Questions raised over some terror plot charges
By John Crewdson
Tribune senior correspondent
Published August 31, 2006
LONDON -- He is 17 years old, the son of a Muslim family that emigrated years ago to Britain from India. His lawyer describes him as a "steady, strong young man," which is good, because at the moment he is in a world of trouble.
Under British law his name cannot be published because of his age. But public documents attest that he is the youngest person among the 15 so far charged in what Scotland Yard calls a plot to commit "mass murder on an unimaginable scale" by blowing up airliners en route to the United States.
The teen is accused not of helping to plan the alleged attack, but of "possession of items that would be of use to terrorism." Among the items were documents the police described as "suicide notes" signed by other young men preparing to die.
"They're not suicide notes at all," retorts his lawyer, Gareth Peirce, whose application for bail was rejected Tuesday by a London judge. "They're really simple wills. To call these suicide notes was absolutely disgraceful."
The wills, Peirce adds, "all date to 1995," when her client was 6. She says they appear to have been drawn up by British Muslims going to fight alongside other Muslims in Bosnia more than a decade ago, "which was not a crime."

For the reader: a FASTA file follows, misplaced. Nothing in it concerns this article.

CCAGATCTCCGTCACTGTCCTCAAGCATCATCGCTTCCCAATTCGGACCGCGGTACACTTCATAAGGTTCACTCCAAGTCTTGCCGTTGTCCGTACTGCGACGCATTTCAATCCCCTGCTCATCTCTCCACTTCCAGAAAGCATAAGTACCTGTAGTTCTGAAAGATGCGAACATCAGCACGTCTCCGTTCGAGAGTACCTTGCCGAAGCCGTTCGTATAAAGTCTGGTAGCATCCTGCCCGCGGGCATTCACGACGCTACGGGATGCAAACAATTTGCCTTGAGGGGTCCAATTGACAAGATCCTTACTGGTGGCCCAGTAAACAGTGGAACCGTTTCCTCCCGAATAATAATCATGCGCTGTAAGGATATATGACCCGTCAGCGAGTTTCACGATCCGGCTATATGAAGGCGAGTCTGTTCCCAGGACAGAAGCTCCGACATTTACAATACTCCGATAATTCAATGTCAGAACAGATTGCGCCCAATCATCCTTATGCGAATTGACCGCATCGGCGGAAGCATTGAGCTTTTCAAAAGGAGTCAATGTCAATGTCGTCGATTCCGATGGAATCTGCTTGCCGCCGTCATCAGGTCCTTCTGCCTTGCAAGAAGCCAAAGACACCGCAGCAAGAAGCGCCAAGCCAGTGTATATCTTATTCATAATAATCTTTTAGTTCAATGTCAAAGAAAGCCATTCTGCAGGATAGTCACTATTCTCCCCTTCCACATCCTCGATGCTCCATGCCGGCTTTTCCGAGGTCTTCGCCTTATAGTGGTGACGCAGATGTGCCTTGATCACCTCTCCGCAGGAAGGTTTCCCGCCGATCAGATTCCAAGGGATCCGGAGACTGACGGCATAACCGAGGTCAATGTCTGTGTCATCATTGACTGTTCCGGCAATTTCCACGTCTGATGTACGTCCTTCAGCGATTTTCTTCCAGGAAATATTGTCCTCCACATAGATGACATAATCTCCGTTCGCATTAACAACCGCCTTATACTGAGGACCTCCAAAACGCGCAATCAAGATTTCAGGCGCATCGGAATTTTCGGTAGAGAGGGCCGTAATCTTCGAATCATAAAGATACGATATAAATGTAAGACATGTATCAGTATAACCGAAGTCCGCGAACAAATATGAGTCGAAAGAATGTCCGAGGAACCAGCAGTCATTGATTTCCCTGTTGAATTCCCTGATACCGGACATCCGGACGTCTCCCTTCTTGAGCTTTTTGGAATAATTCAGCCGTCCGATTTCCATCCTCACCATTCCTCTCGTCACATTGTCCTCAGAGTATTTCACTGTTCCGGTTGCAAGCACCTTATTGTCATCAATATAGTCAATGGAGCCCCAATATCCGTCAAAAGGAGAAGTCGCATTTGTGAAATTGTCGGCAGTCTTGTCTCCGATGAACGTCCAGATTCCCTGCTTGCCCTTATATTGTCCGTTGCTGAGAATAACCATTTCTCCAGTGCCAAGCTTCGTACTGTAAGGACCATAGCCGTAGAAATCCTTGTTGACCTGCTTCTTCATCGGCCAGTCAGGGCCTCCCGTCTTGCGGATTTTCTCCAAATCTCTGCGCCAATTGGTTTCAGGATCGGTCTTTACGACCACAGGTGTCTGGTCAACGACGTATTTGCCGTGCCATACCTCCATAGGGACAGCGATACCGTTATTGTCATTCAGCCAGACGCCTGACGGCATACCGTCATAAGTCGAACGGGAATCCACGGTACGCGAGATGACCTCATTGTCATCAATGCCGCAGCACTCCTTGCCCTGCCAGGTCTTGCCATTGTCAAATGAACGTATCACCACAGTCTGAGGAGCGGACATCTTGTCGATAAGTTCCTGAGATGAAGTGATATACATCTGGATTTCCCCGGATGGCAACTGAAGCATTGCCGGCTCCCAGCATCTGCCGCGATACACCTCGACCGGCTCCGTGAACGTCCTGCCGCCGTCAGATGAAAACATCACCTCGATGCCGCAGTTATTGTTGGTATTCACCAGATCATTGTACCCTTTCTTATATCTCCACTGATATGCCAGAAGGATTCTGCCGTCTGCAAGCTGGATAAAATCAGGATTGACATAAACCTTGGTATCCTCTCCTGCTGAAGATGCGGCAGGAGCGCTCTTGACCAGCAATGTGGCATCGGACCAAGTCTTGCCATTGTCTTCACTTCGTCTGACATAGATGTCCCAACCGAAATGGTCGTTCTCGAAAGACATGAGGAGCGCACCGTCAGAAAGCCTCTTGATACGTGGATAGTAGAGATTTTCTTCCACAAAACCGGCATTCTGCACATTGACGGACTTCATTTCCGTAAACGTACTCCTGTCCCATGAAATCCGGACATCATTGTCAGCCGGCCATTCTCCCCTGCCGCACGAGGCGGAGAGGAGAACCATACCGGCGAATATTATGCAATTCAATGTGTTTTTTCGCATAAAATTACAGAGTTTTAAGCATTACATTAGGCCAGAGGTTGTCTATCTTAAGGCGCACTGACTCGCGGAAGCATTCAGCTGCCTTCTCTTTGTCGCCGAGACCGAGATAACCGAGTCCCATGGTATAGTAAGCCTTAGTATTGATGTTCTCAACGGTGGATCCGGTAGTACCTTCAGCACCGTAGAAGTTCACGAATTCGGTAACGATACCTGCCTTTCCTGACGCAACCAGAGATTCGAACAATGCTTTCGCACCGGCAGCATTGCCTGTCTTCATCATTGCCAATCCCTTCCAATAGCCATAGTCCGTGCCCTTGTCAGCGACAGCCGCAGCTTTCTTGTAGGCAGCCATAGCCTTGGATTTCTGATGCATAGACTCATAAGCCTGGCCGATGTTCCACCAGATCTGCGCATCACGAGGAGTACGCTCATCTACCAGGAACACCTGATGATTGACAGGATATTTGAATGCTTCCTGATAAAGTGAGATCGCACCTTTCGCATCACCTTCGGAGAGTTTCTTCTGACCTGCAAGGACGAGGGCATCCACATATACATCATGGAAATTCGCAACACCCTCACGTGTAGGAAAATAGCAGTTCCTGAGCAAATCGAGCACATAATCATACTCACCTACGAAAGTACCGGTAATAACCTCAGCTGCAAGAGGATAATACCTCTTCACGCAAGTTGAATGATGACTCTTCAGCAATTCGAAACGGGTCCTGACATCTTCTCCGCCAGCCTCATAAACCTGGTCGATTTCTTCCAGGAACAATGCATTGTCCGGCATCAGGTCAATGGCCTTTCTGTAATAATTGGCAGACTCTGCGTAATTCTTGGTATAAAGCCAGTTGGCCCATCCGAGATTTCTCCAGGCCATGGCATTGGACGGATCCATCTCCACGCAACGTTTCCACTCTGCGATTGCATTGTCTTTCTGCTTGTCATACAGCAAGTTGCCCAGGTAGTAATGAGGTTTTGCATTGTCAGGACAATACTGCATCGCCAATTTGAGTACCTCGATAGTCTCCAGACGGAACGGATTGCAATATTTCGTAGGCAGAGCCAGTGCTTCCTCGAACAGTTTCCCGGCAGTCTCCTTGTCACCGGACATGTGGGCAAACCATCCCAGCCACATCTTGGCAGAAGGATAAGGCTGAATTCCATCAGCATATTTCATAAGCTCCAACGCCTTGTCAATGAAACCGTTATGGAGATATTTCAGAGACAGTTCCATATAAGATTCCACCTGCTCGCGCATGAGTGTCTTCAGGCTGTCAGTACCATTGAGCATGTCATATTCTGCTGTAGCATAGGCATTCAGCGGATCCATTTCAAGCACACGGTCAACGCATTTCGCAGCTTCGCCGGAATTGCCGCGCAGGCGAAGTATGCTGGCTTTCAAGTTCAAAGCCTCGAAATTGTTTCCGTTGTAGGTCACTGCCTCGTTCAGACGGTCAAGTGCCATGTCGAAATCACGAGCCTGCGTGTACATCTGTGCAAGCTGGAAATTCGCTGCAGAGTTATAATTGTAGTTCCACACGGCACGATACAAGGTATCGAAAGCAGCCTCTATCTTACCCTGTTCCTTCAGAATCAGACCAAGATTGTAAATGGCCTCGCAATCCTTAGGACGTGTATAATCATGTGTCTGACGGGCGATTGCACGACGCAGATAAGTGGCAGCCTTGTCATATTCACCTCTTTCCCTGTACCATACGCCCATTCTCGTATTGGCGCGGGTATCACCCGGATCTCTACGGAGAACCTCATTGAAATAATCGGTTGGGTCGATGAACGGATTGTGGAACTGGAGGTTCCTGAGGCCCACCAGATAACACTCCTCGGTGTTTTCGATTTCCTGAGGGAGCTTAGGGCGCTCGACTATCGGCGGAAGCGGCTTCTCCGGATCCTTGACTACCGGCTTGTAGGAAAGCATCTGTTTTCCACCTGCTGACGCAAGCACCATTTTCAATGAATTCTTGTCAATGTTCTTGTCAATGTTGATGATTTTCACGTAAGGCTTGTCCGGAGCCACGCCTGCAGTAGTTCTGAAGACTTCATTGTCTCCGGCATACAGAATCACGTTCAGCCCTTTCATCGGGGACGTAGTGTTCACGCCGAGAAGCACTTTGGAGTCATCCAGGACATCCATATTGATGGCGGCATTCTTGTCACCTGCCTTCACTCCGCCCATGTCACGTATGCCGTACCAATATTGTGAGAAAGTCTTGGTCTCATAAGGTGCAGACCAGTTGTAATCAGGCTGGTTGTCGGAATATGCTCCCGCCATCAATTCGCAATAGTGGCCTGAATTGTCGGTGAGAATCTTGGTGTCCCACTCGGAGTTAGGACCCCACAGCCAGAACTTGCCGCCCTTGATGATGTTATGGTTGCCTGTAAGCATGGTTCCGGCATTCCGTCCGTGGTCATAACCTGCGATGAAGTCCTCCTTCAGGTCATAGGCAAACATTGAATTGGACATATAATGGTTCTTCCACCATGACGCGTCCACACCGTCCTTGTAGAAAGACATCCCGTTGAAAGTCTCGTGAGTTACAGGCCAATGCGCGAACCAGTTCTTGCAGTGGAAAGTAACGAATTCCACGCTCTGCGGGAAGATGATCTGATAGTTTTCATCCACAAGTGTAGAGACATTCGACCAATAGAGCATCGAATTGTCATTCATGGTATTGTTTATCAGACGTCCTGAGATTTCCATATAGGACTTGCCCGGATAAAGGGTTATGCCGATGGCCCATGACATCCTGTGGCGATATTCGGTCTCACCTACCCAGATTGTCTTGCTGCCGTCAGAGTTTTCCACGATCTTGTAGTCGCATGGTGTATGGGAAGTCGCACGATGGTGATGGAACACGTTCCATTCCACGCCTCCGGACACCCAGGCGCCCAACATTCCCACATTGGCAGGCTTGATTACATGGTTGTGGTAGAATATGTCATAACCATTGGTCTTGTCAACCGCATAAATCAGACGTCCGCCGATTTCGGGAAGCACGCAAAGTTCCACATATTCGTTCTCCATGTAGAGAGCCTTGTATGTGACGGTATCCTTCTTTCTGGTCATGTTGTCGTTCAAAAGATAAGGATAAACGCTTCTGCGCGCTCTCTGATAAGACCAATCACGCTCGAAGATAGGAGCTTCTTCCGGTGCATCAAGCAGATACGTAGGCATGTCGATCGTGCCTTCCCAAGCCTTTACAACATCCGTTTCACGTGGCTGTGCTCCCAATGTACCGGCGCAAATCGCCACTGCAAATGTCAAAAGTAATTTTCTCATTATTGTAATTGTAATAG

The charge against the youth --along with the release of five suspects and the failure so far to formally accuse five others out of 25 arrested more than three weeks ago--suggests that the British police may have erred on the side of caution in arresting individuals who knew little or nothing about the plan to blow up the airliners.
The alleged plot has been portrayed as potentially another Sept. 11 attack, or worse. Some of those who have seen the prosecution's evidence agree that several defendants seem to have been contemplating the in-flight bombings of passenger jets.
But skepticism has grown about some of the initial police claims and charges, reminding some Britons of other recent instances in which police initially overstated the seriousness of purported terrorist plots, such as the arrests two years ago of eight men suspected of planning to bomb the stadium where the famed Manchester United soccer team plays. The suspects were quickly released when the case against them evaporated.
In large part, the skepticism has been fueled by the reluctance of the police to more fully describe the evidence supporting their dire warnings that an attack had been "highly likely."
But two defense lawyers who have seen some exhibits presented by prosecutors in closed court hearings say there does appear to be solid evidence that a core group of the defendants was planning to smuggle liquid chemicals--from which a powerful but relatively unstable explosive can be made--aboard trans-Atlantic airliners.
One of the defense lawyers, who spoke on condition that he not be named because to do so would risk a citation for contempt of court, called the evidence "quite serious indeed."